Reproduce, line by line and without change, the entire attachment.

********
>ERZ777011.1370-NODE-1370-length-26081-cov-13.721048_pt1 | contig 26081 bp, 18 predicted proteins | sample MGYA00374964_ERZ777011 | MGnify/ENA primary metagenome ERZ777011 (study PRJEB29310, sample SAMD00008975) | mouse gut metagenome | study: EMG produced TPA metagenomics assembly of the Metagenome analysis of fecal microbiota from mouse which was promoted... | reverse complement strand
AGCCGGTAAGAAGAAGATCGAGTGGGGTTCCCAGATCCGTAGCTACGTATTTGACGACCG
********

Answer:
>ERZ777011.1370-NODE-1370-length-26081-cov-13.721048_pt1 | contig 26081 bp, 18 predicted proteins | sample MGYA00374964_ERZ777011 | MGnify/ENA primary metagenome ERZ777011 (study PRJEB29310, sample SAMD00008975) | mouse gut metagenome | study: EMG produced TPA metagenomics assembly of the Metagenome analysis of fecal microbiota from mouse which was promoted... | reverse complement strand
AGCCGGTAAGAAGAAGATCGAGTGGGGTTCCCAGATCCGTAGCTACGTATTTGACGACCG